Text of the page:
Alternative Title

Transgender adults' experiences of community support and resilience

Author

AJ Metthe

Publication Date

2016

Document Type

Masters Thesis

Study Type

Qualitative

Department

School for Social Work

Keywords

Transgender people-Social networks, Transgender people-Psychology, Transgenderism-Online chat groups, Peer counseling, Resilience (Personality trait), Transgender, Trans, FTM, MTF, Gender nonconforming, Genderqueer, Non-binary, LGBT, Community support, Peer support, Community formation, Mutuality, Resilience, Social capital, Connectedness, Online support, Trans enough, Local knowledge, Minority stress theory, Relational cultural theory

Abstract

This qualitative study collected narrative data from transgender adults about their experiences of community support from other transgender individuals and about their experience of their own resilience. Due to previous research findings about the marginalization of transgender populations, particular attention was paid to narrative data that explicitly suggest structural oppression. Narrative data were collected from two samples drawn from adult transgender populations. One sample (N=12) participated in hour-long semi-structured individual interviews (Interview Sample [IS]). Another sample (N=4) participated in a Focus Group [FGS]) conducted at a transgender conference in the northeast.

The major findings that emerged from participants’ reports of their experiences of community support from other transgender individuals included: connecting online and investing in community knowledge & alternative economies. The experience of reciprocity or mutuality emerged as a key finding from the IS participants’ reports of their own resilience. An important theme that emerged from the FGS was the importance of everyday transgender role models. Overall, this research suggests transgender individuals experience an association between their own resilience and the support of other members of the trans community. One divergent—though salient—theme from the data is that the transgender community may perpetuate the “trans enough” narrative.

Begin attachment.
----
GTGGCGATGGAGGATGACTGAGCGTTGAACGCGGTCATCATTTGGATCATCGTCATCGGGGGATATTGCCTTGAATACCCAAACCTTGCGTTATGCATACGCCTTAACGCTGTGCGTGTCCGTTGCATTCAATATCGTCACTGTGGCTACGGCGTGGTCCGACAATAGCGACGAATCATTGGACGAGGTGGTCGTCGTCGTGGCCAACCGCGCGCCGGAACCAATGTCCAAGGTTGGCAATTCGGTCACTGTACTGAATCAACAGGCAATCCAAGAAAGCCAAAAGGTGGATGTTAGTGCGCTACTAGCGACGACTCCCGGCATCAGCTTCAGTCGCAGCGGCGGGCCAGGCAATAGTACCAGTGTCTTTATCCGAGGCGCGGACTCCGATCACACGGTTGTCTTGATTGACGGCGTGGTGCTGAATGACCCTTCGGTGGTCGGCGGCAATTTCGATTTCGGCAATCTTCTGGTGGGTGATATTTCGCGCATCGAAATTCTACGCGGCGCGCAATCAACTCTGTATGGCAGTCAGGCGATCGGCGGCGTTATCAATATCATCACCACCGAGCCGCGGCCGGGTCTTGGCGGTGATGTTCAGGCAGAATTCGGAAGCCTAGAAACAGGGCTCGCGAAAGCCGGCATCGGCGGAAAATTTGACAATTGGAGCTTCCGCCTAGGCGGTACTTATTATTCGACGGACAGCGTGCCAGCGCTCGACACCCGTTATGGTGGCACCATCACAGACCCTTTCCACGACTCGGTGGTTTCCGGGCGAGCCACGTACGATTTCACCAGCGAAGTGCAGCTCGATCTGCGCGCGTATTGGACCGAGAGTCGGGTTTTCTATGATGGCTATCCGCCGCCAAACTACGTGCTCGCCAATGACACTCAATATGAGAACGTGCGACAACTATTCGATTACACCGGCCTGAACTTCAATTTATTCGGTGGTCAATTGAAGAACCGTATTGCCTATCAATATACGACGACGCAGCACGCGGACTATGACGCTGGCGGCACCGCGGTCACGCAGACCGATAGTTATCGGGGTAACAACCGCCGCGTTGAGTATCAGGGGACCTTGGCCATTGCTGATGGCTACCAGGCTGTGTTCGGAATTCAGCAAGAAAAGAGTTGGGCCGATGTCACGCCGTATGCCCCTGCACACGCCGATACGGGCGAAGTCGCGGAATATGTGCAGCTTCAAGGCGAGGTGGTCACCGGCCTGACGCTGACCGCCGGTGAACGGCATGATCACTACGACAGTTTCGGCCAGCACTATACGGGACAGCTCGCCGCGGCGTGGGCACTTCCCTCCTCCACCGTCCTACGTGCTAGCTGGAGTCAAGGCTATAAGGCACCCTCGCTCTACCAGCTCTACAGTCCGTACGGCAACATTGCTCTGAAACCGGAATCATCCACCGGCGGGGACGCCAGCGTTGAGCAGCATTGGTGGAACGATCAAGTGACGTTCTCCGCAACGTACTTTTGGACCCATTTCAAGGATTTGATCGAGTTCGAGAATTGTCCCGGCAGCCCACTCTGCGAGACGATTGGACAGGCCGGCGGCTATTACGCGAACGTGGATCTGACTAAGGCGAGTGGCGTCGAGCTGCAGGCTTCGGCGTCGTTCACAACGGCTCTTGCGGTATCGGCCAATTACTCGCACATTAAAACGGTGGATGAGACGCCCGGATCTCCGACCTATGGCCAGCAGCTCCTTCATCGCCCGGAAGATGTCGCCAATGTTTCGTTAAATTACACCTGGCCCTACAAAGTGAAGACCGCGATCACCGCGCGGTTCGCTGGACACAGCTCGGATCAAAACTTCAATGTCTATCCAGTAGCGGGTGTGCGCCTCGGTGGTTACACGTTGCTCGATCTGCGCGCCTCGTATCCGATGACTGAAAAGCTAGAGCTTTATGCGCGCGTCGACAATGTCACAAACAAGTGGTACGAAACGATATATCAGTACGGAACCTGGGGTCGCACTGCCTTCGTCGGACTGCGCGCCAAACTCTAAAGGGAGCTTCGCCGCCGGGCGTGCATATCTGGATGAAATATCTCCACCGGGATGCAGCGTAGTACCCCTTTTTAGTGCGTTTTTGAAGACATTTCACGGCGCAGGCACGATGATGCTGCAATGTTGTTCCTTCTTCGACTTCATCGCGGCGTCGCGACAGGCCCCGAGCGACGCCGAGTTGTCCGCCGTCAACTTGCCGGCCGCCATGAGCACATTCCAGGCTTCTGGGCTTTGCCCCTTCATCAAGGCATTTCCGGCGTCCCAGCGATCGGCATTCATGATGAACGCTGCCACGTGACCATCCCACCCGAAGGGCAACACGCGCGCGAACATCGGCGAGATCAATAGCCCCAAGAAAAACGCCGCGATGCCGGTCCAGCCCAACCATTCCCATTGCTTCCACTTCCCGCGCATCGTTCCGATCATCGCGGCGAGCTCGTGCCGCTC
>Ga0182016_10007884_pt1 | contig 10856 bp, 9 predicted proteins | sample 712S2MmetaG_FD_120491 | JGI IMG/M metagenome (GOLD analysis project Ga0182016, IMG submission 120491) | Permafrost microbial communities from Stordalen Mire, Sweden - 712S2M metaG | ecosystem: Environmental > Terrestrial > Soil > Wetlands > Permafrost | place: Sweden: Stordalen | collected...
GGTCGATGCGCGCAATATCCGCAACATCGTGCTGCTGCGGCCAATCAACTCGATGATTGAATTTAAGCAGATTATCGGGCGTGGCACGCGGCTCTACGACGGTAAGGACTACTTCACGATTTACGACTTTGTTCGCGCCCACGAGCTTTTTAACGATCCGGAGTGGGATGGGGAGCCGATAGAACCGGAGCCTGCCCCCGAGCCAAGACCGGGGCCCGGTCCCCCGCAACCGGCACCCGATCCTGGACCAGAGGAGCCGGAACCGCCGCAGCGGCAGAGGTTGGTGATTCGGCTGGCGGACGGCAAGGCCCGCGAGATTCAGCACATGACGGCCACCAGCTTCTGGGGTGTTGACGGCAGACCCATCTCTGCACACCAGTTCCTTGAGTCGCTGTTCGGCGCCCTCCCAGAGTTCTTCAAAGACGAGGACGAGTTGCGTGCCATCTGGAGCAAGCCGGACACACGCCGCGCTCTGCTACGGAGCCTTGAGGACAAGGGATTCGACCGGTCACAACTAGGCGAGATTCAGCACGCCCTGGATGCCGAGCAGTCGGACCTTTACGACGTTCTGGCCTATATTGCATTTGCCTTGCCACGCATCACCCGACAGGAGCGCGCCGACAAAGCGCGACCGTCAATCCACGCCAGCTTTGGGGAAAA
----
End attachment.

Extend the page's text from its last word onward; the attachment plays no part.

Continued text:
Language

English

Comments

iv, 97 pages : color illustration. M.S.W., Smith College School for Social Work, Northampton, Ma., 2016. Includes bibliographical references (pages 77-83)

Included in

Social Work Commons

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